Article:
NCVLI Staff Spotlight: Cheryll Miller
Cheryll joined NCVLI in 2015 as an Administrative Assistant. Click here to read Cheryll’s bio or read on to learn more about her in her own words.
What one thing has surprised you or have you learned about victims’ rights since starting at NCVLI?
When I came to work at NCVLI I had no knowledge of the victims’ rights field. I was amazed to learn about the thousands of agencies and individuals that are working to assist victims of crime all across the country. They are quiet crusaders doing very challenging work that is making a big difference in many lives.
What has been the most rewarding thing you have done in your personal life?
Raising two children has been the most rewarding, challenging and humbling thing I have done. I was fortunate to be able to stay home for the first ten years and to volunteer in my kids’ classrooms and support their after-school activities. Both of my kids were active in music and sports. I learned a lot about myself in the process and tried to model honesty, integrity and speaking up for what you believe in. Both are in college now with big dreams for making the world a better place.
If you could change one thing about the current victims’ rights environment, be it legal, political, public recognition, victim social/psychological services, etc., what would it be?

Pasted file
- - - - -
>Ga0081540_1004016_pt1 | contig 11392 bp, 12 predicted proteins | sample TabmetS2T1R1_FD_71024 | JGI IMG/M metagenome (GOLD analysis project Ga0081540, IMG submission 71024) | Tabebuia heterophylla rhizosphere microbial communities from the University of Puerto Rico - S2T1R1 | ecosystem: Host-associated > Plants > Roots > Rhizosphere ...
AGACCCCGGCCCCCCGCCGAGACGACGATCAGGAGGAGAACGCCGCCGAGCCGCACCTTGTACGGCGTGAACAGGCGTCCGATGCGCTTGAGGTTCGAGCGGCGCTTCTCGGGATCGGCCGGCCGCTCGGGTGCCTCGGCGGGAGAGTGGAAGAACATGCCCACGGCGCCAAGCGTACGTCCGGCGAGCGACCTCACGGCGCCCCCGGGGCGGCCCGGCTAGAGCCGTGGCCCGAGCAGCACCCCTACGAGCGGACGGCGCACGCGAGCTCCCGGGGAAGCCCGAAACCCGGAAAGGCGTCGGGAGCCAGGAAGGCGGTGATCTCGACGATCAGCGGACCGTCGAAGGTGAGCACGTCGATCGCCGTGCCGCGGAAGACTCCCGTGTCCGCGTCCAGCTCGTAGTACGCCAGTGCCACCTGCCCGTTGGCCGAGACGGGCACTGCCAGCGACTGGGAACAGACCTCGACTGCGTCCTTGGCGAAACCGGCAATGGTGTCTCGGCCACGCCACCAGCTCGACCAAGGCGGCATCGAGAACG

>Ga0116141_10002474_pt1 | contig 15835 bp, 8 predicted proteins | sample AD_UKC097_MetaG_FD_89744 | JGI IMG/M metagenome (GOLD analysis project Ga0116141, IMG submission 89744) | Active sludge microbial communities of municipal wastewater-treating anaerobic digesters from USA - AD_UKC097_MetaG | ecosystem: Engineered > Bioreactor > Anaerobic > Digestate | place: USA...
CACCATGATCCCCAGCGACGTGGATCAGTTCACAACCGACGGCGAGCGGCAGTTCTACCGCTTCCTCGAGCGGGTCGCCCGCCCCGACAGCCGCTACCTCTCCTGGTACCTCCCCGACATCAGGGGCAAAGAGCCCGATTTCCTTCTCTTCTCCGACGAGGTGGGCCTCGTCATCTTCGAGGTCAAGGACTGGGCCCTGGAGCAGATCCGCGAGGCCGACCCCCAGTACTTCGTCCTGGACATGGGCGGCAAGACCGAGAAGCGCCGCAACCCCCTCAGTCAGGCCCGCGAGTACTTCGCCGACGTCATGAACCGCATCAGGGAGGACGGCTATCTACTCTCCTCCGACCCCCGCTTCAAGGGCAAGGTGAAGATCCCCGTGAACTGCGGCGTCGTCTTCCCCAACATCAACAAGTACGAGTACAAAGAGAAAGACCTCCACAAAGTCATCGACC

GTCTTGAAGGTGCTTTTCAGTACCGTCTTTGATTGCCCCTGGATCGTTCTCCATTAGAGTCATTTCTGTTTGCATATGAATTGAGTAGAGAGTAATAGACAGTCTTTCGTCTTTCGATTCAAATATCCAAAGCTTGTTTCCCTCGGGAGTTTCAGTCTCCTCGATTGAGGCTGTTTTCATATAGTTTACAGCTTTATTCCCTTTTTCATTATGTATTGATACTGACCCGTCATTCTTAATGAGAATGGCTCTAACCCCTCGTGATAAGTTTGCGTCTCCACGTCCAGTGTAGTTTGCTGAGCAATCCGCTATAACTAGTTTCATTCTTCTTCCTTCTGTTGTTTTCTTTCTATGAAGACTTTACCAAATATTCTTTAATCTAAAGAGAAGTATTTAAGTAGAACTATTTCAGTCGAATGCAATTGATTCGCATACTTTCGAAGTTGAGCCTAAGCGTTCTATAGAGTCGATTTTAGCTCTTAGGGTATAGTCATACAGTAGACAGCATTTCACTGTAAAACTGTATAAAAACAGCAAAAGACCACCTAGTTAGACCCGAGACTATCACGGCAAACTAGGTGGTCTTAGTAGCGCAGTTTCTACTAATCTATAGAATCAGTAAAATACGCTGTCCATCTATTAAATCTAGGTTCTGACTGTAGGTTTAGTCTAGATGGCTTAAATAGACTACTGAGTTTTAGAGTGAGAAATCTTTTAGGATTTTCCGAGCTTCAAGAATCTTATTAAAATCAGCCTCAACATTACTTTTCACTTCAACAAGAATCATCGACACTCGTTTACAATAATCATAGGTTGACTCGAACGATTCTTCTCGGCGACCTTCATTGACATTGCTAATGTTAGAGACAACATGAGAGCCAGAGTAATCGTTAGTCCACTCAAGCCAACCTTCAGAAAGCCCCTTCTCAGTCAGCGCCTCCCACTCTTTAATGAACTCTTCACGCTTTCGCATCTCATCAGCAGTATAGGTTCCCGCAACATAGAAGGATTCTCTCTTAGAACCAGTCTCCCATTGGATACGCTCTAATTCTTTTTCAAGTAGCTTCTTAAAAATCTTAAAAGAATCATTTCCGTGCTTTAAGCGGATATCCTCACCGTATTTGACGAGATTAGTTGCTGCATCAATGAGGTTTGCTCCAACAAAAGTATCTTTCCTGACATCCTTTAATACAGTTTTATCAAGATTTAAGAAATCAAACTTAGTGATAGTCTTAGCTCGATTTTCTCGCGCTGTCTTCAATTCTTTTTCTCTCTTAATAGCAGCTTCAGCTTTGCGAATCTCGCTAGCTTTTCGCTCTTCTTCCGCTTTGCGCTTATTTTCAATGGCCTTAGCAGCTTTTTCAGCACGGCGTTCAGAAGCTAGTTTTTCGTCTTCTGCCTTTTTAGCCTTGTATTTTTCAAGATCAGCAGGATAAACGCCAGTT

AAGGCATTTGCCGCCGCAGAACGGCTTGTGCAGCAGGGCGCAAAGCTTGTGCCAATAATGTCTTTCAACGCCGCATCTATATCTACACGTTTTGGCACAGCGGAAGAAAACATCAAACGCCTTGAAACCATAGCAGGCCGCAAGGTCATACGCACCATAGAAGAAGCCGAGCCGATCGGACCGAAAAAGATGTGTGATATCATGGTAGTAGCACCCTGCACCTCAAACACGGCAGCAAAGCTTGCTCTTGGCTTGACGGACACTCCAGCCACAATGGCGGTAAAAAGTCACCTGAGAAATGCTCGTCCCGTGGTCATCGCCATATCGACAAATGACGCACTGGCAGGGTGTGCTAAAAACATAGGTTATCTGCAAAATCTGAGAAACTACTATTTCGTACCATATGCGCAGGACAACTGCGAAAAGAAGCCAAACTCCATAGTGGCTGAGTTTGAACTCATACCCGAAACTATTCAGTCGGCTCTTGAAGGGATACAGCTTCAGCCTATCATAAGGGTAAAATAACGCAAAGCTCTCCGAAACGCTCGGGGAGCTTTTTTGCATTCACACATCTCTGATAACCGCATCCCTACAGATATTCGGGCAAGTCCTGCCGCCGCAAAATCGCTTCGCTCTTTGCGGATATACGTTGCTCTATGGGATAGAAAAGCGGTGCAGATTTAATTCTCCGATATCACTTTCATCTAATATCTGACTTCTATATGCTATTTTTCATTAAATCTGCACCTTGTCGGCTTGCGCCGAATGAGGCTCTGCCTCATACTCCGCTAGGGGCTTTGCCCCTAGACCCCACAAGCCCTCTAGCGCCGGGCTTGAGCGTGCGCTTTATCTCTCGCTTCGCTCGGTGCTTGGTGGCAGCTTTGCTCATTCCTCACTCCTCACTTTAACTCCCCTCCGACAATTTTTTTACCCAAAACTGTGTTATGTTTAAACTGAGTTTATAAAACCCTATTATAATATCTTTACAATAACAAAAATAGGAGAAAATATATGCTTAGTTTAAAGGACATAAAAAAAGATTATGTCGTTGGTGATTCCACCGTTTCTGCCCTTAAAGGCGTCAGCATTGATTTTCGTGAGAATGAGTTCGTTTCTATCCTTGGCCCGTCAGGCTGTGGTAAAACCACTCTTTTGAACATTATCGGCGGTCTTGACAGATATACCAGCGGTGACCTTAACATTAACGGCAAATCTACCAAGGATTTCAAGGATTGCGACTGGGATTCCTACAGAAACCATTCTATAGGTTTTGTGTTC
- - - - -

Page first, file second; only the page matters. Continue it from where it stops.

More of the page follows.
I wish that our justice system would prioritize funding for testing all rape kits in a timely manner and end the backlog of rape kit testing. I think we have the potential to prevent many future crimes if we can use the data to prosecute sex crimes faster. My hope is that rape victims will be more willing to report these crimes if they are treated as serious crimes where prosecution is likely.
Who or what inspires you?
I am inspired by Brenda Tracy and other survivors who are able to take their experience and use it to change laws and raise public awareness about the life-long impacts of rape and child abuse on victims and their families. By sharing her story, Brenda has been able to expand the statute of limitation laws in Oregon for rape victims. The impact of these crimes lasts a lifetime and the chance to be heard and seek justice can help a victim to become a survivor. Having more time to press charges can be especially important for child victims, who may take many years to find the courage to stand up to an abuser. It seems that every time Brenda shares her story, she gets stronger.